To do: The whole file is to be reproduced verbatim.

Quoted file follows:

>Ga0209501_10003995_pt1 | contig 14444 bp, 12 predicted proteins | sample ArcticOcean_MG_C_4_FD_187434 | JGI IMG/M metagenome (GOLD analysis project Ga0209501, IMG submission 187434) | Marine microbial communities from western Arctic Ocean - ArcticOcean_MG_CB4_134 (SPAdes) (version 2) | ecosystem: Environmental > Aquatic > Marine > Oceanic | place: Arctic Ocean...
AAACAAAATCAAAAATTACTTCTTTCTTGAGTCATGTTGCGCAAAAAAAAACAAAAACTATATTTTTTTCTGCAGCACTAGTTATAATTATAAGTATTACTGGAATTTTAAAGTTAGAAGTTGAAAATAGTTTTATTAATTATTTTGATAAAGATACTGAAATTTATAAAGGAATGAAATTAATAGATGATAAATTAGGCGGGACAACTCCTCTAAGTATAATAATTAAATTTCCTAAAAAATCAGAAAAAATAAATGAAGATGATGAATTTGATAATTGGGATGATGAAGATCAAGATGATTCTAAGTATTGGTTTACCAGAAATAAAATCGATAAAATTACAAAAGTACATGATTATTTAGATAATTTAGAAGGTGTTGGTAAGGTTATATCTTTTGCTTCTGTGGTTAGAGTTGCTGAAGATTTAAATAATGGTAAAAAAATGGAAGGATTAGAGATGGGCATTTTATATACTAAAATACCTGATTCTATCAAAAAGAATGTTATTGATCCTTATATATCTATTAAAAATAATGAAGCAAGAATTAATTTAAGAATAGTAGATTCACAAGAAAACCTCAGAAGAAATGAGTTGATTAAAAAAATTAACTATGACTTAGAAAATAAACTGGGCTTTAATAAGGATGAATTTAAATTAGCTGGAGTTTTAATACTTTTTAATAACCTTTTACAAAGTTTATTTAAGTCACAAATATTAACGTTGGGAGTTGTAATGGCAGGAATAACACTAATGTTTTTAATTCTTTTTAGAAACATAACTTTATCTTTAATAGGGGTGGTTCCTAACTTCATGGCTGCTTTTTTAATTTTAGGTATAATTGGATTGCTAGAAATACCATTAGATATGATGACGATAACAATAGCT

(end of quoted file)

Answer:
>Ga0209501_10003995_pt1 | contig 14444 bp, 12 predicted proteins | sample ArcticOcean_MG_C_4_FD_187434 | JGI IMG/M metagenome (GOLD analysis project Ga0209501, IMG submission 187434) | Marine microbial communities from western Arctic Ocean - ArcticOcean_MG_CB4_134 (SPAdes) (version 2) | ecosystem: Environmental > Aquatic > Marine > Oceanic | place: Arctic Ocean...
AAACAAAATCAAAAATTACTTCTTTCTTGAGTCATGTTGCGCAAAAAAAAACAAAAACTATATTTTTTTCTGCAGCACTAGTTATAATTATAAGTATTACTGGAATTTTAAAGTTAGAAGTTGAAAATAGTTTTATTAATTATTTTGATAAAGATACTGAAATTTATAAAGGAATGAAATTAATAGATGATAAATTAGGCGGGACAACTCCTCTAAGTATAATAATTAAATTTCCTAAAAAATCAGAAAAAATAAATGAAGATGATGAATTTGATAATTGGGATGATGAAGATCAAGATGATTCTAAGTATTGGTTTACCAGAAATAAAATCGATAAAATTACAAAAGTACATGATTATTTAGATAATTTAGAAGGTGTTGGTAAGGTTATATCTTTTGCTTCTGTGGTTAGAGTTGCTGAAGATTTAAATAATGGTAAAAAAATGGAAGGATTAGAGATGGGCATTTTATATACTAAAATACCTGATTCTATCAAAAAGAATGTTATTGATCCTTATATATCTATTAAAAATAATGAAGCAAGAATTAATTTAAGAATAGTAGATTCACAAGAAAACCTCAGAAGAAATGAGTTGATTAAAAAAATTAACTATGACTTAGAAAATAAACTGGGCTTTAATAAGGATGAATTTAAATTAGCTGGAGTTTTAATACTTTTTAATAACCTTTTACAAAGTTTATTTAAGTCACAAATATTAACGTTGGGAGTTGTAATGGCAGGAATAACACTAATGTTTTTAATTCTTTTTAGAAACATAACTTTATCTTTAATAGGGGTGGTTCCTAACTTCATGGCTGCTTTTTTAATTTTAGGTATAATTGGATTGCTAGAAATACCATTAGATATGATGACGATAACAATAGCT